Recipes from The Essential Book of Jewish Festival Cooking, by Phyllis Glazer with Miriyam Glazer.

In ancient times, these very days of the Omer determined if there would be feast or famine in the coming year. As they reaped their barley day-by-day in the mostly mild spring weather, our ancestors faced the possibility of sudden north winds that could be so rainy the new fruit on the trees would be destroyed, or south winds so hot their wheat could be stunted before the harvest, just weeks away at Shavuot. This was and still remains, the windy season.

This was the time of fresh barley, gathered by Ruth in the fields of Boaz, and the last days to collect green wheat before it ripened on the stalk, and toast it to make the "kali" of the Bible. The farmers brought their new sheaves of barley -- the meaning of the "Omer" -- to the Temple in Jerusalem to wave as an offering, in the hope that God would control those potentially "injurious winds" and "injurious dews" (Leviticus Rabbah 27:5 and Song of Songs Rabbah, 7:2, 2).

This year, start a new Omer tradition, by celebrating with ingredients like barley in the delicious new recipes that follow. And for dessert, how about a carob brownie? The Talmud says that when Rabbi Shimon bar Yohai and his son Reb Elazar hid in a cave in the Galilee to escape the Romans, a miracle occurred -- a carob tree suddenly appeared and a spring of water burst forth nearby. For 12 or 13 years they studied Torah together and developed the Zohar, surviving only on the carob pods and water. What could be more appropriate than celebrating Lag B'Omer with a carob-based confection!



Serve medium-sized croquettes as a vegetarian main dish, or make mini-croquettes as serve as hor d'ouevres, while the barbecue heats up.

Makes about 10 medium or 16 mini-croquettes - Serves 4-6

1 cup pearled barley
2 cups water
1 teaspoon salt
1/2 cup whole wheat flour
1-2 cloves garlic, minced or pressed
2 teaspoons honey
3/4 cup finely grated carrots
1/2 cup finely chopped onions
Extra flour for dusting
2-4 tablespoons extra-virgin olive oil
1-2 tablespoons butter

For the Tahina Sauce:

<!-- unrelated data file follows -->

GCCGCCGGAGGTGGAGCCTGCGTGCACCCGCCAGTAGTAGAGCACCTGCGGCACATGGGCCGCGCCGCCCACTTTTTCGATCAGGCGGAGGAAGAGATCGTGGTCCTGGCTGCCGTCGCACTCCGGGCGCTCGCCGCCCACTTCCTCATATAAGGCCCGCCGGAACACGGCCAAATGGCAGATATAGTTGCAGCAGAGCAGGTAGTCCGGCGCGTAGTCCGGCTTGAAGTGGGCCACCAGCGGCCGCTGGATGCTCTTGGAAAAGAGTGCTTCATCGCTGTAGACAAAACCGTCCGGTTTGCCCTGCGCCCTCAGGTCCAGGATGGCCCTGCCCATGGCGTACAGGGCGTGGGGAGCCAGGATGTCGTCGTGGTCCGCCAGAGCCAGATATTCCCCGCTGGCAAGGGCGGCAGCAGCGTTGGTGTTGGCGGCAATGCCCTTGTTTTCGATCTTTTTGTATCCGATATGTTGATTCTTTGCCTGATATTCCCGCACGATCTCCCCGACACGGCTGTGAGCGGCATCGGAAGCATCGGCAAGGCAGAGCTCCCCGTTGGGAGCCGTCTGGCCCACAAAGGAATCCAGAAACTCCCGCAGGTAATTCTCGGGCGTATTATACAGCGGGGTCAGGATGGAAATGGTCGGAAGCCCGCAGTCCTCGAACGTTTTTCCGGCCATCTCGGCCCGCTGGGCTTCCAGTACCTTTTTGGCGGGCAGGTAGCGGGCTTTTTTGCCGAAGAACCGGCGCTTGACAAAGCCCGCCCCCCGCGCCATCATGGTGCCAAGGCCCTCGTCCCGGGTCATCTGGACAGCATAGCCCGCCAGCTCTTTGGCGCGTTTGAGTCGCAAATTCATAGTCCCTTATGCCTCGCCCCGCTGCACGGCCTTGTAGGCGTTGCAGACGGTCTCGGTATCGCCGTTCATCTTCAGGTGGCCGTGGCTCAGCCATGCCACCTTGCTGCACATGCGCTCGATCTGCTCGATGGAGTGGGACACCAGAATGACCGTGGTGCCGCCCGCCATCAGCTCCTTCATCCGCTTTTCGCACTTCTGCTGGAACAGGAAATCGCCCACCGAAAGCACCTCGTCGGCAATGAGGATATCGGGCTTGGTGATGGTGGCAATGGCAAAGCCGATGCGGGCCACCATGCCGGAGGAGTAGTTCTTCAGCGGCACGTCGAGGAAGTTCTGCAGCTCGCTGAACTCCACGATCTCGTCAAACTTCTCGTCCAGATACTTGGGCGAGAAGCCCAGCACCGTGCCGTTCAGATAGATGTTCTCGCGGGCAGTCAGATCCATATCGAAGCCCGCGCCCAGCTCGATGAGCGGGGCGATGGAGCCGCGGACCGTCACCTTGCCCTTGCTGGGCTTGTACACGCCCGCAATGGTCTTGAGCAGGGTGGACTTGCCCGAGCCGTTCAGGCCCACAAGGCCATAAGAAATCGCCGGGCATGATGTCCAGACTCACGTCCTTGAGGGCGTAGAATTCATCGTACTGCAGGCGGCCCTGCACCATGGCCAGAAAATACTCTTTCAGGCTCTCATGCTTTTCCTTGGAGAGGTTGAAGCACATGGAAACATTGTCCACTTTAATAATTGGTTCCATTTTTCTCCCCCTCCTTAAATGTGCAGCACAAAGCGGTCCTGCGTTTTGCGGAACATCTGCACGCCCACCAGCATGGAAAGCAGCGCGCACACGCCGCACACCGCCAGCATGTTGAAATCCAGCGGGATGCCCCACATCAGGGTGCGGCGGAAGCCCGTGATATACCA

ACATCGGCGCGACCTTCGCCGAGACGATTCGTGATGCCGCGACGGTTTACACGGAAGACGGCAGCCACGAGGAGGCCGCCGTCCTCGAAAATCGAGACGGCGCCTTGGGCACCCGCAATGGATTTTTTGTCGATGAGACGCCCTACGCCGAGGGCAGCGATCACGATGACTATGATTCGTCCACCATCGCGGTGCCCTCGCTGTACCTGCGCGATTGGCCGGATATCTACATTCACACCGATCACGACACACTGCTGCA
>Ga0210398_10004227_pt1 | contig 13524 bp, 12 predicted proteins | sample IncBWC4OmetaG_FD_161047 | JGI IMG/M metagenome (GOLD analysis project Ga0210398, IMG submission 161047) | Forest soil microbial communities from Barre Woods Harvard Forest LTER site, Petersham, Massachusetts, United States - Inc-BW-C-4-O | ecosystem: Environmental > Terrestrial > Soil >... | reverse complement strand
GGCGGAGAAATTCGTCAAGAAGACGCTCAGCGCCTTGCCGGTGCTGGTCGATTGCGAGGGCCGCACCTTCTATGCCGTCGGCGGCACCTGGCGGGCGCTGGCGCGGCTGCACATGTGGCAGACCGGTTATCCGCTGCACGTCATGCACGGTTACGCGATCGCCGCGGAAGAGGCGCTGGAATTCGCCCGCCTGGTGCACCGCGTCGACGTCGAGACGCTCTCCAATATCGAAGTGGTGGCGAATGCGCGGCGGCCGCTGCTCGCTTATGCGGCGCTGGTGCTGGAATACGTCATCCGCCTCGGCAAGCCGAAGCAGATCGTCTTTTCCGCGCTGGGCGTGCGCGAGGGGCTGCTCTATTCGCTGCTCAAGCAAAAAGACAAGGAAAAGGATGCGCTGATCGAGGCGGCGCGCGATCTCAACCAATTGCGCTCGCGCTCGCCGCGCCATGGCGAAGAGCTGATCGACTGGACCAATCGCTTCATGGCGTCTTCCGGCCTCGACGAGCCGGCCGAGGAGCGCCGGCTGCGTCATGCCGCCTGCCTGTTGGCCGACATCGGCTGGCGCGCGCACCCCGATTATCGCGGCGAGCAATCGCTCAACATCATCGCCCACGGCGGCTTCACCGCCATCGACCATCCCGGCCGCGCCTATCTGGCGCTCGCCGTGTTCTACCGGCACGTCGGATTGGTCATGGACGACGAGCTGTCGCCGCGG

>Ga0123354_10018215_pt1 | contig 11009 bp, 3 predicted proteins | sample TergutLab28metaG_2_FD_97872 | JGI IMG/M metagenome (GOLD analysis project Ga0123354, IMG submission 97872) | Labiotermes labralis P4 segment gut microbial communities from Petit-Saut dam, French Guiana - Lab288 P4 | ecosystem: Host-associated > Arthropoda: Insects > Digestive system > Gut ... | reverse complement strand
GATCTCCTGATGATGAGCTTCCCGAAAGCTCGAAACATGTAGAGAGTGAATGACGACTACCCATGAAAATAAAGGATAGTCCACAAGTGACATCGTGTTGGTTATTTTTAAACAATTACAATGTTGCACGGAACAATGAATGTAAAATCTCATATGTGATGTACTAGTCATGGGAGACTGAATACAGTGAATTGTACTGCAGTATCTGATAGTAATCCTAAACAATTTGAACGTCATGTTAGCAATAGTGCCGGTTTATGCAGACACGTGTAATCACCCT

2/3 cup tahina (sesame) paste
1/2 cup hot water
2-3 tablespoons freshly squeezed lemon juice
2 gloves garlic, minced
1/4 cup finely chopped fresh dill
1 tablespoon finely chopped flat parsley
1 tablespoon finely chopped fresh mint (optional)
Freshly ground pepper to taste

Rinse the barley in several changes of water till the water remains clear. Drain well and place in a pot with 2 cups of water. Bring to a boil, skim off the foam, cover and cook over low heat about 15-20 minutes, or until water is absorbed. Barley should be tender, but not mushy. Let cool till easy enough to handle.

Transfer barley to a mixing bowl, and add the salt, flour, garlic, honey, and vegetables. Mix well, using your hands to combine the ingredients. Form the mixture into about 10 palm-sized patties, or 15-16 mini-croquettes, if preferred. Dip on both sides in a light coating of flour and shake off excess.

Heat the oil and butter in a large heavy skillet. When hot, add the barley cakes and brown over medium-high heat. Turn and brown on the other side. Lower heat and cook for a few more minutes. Remove from heat, cover and keep warm.

Place the tahina in a small bowl. (Stir the contents of the can or jar before measuring -- the tahina usually separates). Add the hot water gradually while mixing with a spoon till smooth. Add lemon juice, garlic and herbs. Season with salt and black pepper to taste.

Serve as a sauce for the medium croquettes, a dip for the mini-croquettes, or even as a salad dressing. Thin with an extra tablespoon or two of boiling water if necessary.

Cubed avocado may also be added, or the salad may be stuffed into large avocado halves.

Serves 4-6
1 cup pearled barley
2 cups water
1 cup chopped (unpeeled) English or hothouse cucumber
1/2 cup fresh mushrooms, sliced

For the dressing:

1/2 cup safflower or extra-virgin olive oil
3 tablespoons freshly squeezed lemon juice
1 garlic clove, minced or pressed
1 1/2 teaspoons honey
1 teaspoon chopped fresh thyme or 1/2 teaspoon dried thyme
1 teaspoon grated lemon zest
1/2 cup finely chopped cilantro (fresh coriander) or flat parsley
Salt to taste

Rinse the barley in several changes of water till the water remains clear. Drain well and place in a pot with 2 cups of water. Bring to a boil, partially cover and cook over low heat about 15-20 minutes, or until water is absorbed. Rinse under cold water to stop the cooking process, drain and cool. Add the chopped cucumber and sliced mushrooms.

In a small bowl, whisk all of the ingredients for the dressing, except the cilantro, till well blended. Stir in the cilantro and pour over the salad.

Let stand a few minutes to blend flavors, or cover tightly with plastic wrap and chill. Save some of the dressing to refresh the salad before serving.


Makes 12

1/2 cup butter, at room temperature (or canola oil)
1 cup packed brown sugar
2 teaspoons vanilla extract
3 eggs
3 tablespoons boiling water
6 tablespoons carob powder
1 tablespoon brewed strong instant coffee or espresso
1/8 teaspoon salt
1/2 cup unbleached all-purpose white or whole wheat pastry flour
1 teaspoon baking powder

1/2 cup chopped walnuts

Preheat the oven to 350°F (180°C). Grease and flour an 8-inch square pan, knocking out excess flour, or line the bottom with parchment paper and slightly grease the sides.
Beat butter or oil and sugar together. Add vanilla and eggs and beat well.
In a small bowl, mix boiling water and carob powder till smooth. Add the coffee, and stir into the butter mixture.
Mix flour, baking powder and salt, and add to the bowl gradually, blending just until incorporated. Stir in the walnuts.
Pour into the prepared pan (for more and smaller brownies use an 8" x 12-inch" rectangular pan) and bake for 20 minutes or until a toothpick inserted in the center comes out clean. Cool slightly before cutting into squares.